Posted on October 23, 2012 by The Director of Digital Media
Sarah Mulhern (Year Program ’09, Fellows ’10) shares her dvar Torah for Parashat Lech Lecha with These&Those. This commentary is provided by special arrangement with American Jewish World Service. To learn more, visit www.ajws.org.
One of the things I find most inspiring about studying Torah is that the biblical characters are human. They may be our valorized, mythical ancestors, but they also consistently make mistakes, leaving a record of paradigmatic human foibles from which we can learn. There is one biblical failure, however, that I have always struggled to understand as a useful example. It occurs for the first time1 in this week’s parashah, as Avram goes to Egypt to avoid the famine in Canaan:
As he was about to enter Egypt, he said to his wife Sarai, “I know what a beautiful woman you are. If the Egyptians see you, and think, ‘She is his wife,’ they will kill me and let you live. Please say that you are my sister, that it may go well with me because of you, and that I may remain alive thanks to you.” When Avram entered Egypt, the Egyptians saw how very beautiful the woman was. Pharaoh’s courtiers saw her and praised her to Pharaoh, and the woman was taken into Pharaoh’s palace. And because of her, it went well with Avram; he acquired sheep, oxen, asses, male and female slaves, she-asses, and camels.2
Each time I read Parashat Lech Lecha, I want to scream—how could Avram describe Sarai as unmarried and allow her to be taken into Pharaoh’s harem?! Later in the parashah Avram bravely gallops off to war to save his kidnapped nephew Lot,3 yet here he puts his wife at risk of sexual exploitation to protect himself. Worse, only a few chapters later Avram refuses to be sullied by “so much as a sandal strap” of the spoils of war,4 but this passage implies that Avram accepted a great deal of wealth in return for this appalling quasi-sale of his wife.5
The medieval biblical commentator Ramban seems similarly disturbed by Avram’s actions, saying “know that our father Avraham sinned grievously . . . because he feared for his life.”6 While Ramban condemns these actions, he and other commentaries emphasize that Avram’s fears were legitimate. Rashi points out that the story ends with Pharaoh sending Avram and Sarai away with armed guards,7 which Rashi believes Pharaoh finds necessary to protect them from the Egyptians, who are prone to violent and immoral attacks on travelers.8
While this context of vulnerability does soften the story somewhat, it is Ramban’s next comment that finally enables me to learn from this troubling story. He sees this passage as an example of ma’aseh avot siman l’banim, the idea that the actions of biblical ancestors cosmically influence future events for the Jewish people. In this case, Ramban asserts that Avram’s sin causes the future enslavement of the Israelites in Egypt.9 On a simple level, Ramban associates Avram’s travel to Egypt with his descendants’ later enslavement in the same place. However, I believe the connection between the two episodes runs deeper.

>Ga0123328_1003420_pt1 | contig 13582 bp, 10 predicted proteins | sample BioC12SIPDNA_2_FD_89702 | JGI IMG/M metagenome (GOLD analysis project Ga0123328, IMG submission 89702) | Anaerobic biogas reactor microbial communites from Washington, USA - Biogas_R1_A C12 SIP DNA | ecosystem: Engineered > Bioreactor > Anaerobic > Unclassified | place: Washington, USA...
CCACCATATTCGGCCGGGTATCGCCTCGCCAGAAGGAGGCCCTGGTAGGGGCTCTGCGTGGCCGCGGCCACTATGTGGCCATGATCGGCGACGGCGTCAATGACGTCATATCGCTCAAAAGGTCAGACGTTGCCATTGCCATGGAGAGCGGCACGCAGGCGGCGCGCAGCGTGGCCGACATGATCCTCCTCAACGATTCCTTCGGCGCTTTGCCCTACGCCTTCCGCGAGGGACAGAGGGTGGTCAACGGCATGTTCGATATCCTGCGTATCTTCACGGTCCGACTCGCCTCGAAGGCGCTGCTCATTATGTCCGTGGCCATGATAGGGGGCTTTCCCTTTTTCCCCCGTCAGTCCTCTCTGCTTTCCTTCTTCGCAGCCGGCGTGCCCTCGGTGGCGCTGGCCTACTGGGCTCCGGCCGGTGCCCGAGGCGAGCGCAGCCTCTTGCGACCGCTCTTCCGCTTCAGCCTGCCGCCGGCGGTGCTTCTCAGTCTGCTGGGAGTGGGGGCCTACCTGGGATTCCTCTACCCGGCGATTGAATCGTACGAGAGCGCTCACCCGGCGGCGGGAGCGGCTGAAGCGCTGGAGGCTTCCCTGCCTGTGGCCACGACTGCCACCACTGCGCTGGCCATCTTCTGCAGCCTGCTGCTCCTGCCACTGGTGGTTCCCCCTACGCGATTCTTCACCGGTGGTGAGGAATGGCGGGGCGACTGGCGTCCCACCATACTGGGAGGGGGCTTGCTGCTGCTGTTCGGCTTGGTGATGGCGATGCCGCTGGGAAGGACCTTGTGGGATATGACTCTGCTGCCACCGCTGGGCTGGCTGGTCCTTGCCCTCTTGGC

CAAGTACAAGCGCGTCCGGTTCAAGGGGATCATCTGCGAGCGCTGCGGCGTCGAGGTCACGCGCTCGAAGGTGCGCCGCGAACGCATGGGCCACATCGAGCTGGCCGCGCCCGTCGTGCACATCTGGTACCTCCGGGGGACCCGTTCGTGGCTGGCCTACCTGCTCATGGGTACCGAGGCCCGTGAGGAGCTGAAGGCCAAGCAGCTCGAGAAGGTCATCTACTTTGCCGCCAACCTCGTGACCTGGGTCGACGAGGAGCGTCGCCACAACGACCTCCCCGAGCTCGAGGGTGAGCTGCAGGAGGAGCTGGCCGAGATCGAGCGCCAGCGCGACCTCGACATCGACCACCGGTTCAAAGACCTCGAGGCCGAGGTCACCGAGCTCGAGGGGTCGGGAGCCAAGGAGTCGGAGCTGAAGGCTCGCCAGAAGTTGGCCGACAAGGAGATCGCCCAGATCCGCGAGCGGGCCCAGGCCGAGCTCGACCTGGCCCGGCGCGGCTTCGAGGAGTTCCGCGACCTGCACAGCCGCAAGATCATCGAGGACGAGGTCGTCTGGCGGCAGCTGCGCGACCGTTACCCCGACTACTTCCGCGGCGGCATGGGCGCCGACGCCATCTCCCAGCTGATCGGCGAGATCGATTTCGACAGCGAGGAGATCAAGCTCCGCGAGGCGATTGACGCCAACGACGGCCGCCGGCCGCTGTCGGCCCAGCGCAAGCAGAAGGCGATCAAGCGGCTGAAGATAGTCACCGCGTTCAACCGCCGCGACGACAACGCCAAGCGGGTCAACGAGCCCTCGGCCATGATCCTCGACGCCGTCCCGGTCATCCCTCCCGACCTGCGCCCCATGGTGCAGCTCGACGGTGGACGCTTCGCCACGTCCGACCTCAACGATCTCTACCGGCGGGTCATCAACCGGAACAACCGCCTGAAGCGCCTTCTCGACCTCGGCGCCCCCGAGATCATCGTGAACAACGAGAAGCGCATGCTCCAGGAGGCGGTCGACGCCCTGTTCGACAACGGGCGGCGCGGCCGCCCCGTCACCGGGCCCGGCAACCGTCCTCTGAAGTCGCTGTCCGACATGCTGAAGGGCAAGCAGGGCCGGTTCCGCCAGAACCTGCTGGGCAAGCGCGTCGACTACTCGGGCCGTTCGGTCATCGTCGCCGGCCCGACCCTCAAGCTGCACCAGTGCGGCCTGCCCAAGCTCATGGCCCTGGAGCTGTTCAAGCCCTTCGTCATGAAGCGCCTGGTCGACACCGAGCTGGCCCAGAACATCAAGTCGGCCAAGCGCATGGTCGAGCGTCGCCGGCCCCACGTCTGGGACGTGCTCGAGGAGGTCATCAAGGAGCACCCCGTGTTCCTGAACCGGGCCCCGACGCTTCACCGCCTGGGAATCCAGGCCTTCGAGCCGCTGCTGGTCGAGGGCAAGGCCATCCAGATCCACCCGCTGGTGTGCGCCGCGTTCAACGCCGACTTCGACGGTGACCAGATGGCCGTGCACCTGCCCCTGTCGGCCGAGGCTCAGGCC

Throughout the story, Avram relates to Sarai not as a person, but as a tool that can bring him safety and as a commodity whose sale can bring him wealth. This dehumanization of Sarai creates a pattern: Avram engages in the same deception again later in his life, and his son Isaac tells the identical lie about his wife, Rebecca.10 Perhaps this action led to the enslavement of the Israelites because it indicates that the idea that a person could be a tool or commodity had become part of the culture of the community. Avram’s descendants thus needed to experience being exploited themselves in order to break their negative pattern of dehumanizing others. Only as former slaves could they fully understand how destructive this mindset is and most deeply appreciate the personhood and rights of themselves and all other people.
Around the world today, many women are, like Sarai, viewed by their men and by society as tools and commodities rather than as people—particularly in situations where they, too, are made vulnerable by displacement from their homes and communities. In Liberia, women refugees fleeing violence in their native Côte d’Ivoire have reported being offered food and housing by local villagers—on the condition that they accept their hosts’ sexual advances, as well.11 Cambodian women who work as domestic help in Malaysia are frequently denied freedom of movement and are exposed to terrible work conditions.12 These women and others around the world are treated as means for the fulfillment of others’ desires, rather than as people with their own desires and rights to security and freedom.
How can we break this damaging cycle? Is a communal experience of slavery the only way to teach that all people must be treated as human beings with rights? Our parashah offers another way forward, by way of a striking omission from the story—that of Sarai’s voice. Strangely, even though Avram asks Sarai for her permission or cooperation with his plan, her response is missing. In fact, she never speaks at all, nor does the narrator tell us what happens to her in Pharaoh’s palace. Here, then, is what we need to do to break the pattern—we must create opportunities for women to raise their voices and share their experiences so that it will be impossible to ignore their stories, their personhood and their rights. Only then can women forge their own destinies, breaking the cycles of slavery and abuse and achieving equality and freedom.